On the one hand, it is so refreshing to read a fantasy novel - especially one that aims at kids or teens - that doesn't pander to its audience. This novel starts off fast and does not let up. You miss something as you go, tough cookies (especially if you're reading an ebook and it's hard to return to prior parts of the novel...). I love that there's no extraneous description, but jeez, you better like this story right away - it flies at you fast and there is no room for "getting used to" anything.

On the other hand, I just couldn't get into the characters. They felt briefly sketched, not fully realized. Sabriel is one more in the long line of girls left by their parents to fend for themselves, with skills they weren't really aware of (magical skills, duh) and thrust into extraordinarily difficult situations whereby they have to use those skills.

In trying to pinpoint what I specifically disliked, I think it's the lack of angst on the part of Sabriel. That's an odd thing for me to say because I have very little sympathy for whiny heroines, but even though there's some guilt and some sadness and some frustration, it didn't seem like a girl with this set of problems should be so, well, put together. Again, I think this may be the speed problem - "just like her right off the bat, darn it, because there's a lot more for me to tell you."

One of my fave Goodreads reviewers says the second book is better than the first, so I'll try that one in a bit. Hopefully, I'll like it a little more. ( )
  khage | Jun 16, 2014 |
Showing 1-5 of 189 (next | show all)
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» Add other authors (13 possible)

Author nameRoleType of authorWork?Status
Garth Nixprimary authorall editionsconfirmed
Curry, TimNarratorsecondary authorsome editionsconfirmed
Kattelus, KaisaTranslatorsecondary authorsome editionsconfirmed
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First words
It was little more than three miles from the Wall into the Old Kingdom, but that was enough.
Sabriel digested this in silence, staring at the swirls of fish and sauce on her plate, silver scales and red tomato blurring into a pattern of swords and fire. The table blurred too, and the room beyond, and she felt herself reaching for the border with Death. But try as she might, she couldn’t cross it. She sensed it, but there was no way to cross, in either direction – Abhorsen’s House was too well protected. But she did feel something at the border. Inimical things lurked there, waiting for her to cross, but there was also the faintest thread of something familiar, like the scent of a woman’s perfume after she has left the room, or the waft of a particular pipe tobacco around a corner. Sabriel focused on it and threw herself once more at the barrier that separated her from Death. -- p.73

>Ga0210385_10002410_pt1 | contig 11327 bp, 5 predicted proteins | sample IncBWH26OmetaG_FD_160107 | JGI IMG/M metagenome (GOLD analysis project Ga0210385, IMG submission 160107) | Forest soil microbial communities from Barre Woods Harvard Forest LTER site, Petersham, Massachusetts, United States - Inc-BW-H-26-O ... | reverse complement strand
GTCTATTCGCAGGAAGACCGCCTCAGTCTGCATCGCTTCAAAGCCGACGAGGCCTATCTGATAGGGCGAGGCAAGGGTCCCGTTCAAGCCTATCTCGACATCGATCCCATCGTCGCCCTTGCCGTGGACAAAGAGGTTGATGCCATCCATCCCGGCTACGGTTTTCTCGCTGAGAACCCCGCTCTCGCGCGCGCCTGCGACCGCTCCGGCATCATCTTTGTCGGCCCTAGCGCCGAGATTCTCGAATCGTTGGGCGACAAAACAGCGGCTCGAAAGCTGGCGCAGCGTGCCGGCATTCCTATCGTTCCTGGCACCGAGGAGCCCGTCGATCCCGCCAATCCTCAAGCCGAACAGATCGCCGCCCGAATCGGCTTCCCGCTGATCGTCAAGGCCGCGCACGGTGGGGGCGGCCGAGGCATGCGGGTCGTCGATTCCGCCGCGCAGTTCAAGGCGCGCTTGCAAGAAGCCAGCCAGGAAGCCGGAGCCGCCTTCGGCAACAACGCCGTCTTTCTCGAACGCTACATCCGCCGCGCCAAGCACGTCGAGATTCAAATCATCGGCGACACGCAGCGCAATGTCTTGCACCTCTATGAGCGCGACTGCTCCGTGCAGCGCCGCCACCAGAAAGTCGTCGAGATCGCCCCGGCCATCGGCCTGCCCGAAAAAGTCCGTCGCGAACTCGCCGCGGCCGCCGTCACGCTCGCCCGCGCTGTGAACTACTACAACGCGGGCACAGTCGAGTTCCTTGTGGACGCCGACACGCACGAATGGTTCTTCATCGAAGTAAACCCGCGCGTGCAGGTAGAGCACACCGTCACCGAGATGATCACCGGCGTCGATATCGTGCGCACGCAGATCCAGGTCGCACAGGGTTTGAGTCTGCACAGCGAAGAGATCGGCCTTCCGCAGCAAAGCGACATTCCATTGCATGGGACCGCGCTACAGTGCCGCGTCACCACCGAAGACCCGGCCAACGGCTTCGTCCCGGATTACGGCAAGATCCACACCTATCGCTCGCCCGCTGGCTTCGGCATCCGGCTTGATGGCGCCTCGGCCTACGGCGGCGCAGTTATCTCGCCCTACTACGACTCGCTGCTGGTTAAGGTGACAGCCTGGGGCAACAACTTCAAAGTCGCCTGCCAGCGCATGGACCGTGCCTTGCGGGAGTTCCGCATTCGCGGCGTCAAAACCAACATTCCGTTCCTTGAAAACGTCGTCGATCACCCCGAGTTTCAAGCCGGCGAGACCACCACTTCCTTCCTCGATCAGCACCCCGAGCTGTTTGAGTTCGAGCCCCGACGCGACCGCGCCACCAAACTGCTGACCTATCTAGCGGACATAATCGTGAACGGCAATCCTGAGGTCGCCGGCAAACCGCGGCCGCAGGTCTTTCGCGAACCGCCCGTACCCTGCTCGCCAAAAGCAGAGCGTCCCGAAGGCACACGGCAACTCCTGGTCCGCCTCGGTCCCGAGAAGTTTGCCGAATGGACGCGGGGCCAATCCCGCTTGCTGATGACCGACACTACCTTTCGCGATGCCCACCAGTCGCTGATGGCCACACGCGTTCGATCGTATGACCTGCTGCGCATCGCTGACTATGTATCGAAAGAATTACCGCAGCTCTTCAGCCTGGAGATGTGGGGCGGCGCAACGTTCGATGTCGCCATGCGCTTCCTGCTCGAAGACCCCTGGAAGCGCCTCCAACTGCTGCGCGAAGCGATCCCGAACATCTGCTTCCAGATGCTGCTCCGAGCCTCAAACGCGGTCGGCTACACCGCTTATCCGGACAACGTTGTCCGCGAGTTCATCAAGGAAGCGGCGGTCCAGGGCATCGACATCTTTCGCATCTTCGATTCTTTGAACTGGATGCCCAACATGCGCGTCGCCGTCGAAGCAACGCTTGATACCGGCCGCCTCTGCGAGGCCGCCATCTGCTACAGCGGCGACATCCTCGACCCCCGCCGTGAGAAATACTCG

The marks became silver blades as they left her hand, mind and voice, flashing through the air swifter than any thrown dagger. -- p. 107
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Wikipedia in English (1)

Book description
Sabriel, the daughter of the Abhorsen (a 'lawfully-good' necromancer charged with putting the dead back into death) finds herself on a journey to find out what happened to her father after she is sent his necromancer's tools. At her father's house she meets a cat with strange and dangerous abilities, the sarcastic Mogget. She soon takes up her quest as an Abhorsen and finds that looking for her father is looking for trouble as she accepts her fate. But evil waits for her in Death...
Haiku summary

Amazon.com Amazon.com Review (ISBN 0064471837, Mass Market Paperback)

After receiving a cryptic message from her father, Abhorsen, a necromancer trapped in Death, 18-year-old Sabriel sets off into the Old Kingdom. Fraught with peril and deadly trickery, her journey takes her to a world filled with parasitical spirits, Mordicants, and Shadow Hands. Unlike other necromancers, who raise the dead, Abhorsen lays the disturbed dead back to rest. This obliges him--and now Sabriel, who has taken on her father's title and duties--to slip over the border into the icy river of Death, sometimes battling the evil forces that lurk there, waiting for an opportunity to escape into the realm of the living. Desperate to find her father, and grimly determined to help save the Old Kingdom from destruction by the horrible forces of the evil undead, Sabriel endures almost impossible exhaustion, violent confrontations, and terrifying challenges to her supernatural abilities--and her destiny.

Garth Nix delves deep into the mystical underworld of necromancy, magic, and the monstrous undead. This tale is not for the faint of heart; imbedded in the classic good-versus-evil story line are subplots of grisly ghouls hungry for human life to perpetuate their stay in the world of the living, and dark, devastating secrets of betrayal and loss. Just try to put this book down. For more along this line, try Nix's later novel: Shade's Children. (Ages 12 and older) --Emilie Coulter

(retrieved from Amazon Mon, 30 Sep 2013 13:44:10 -0400)

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Sabriel, daughter of the necromancer Abhorsen, must journey into the mysterious and magical Old Kingdom to rescue her father from the Land of the Dead.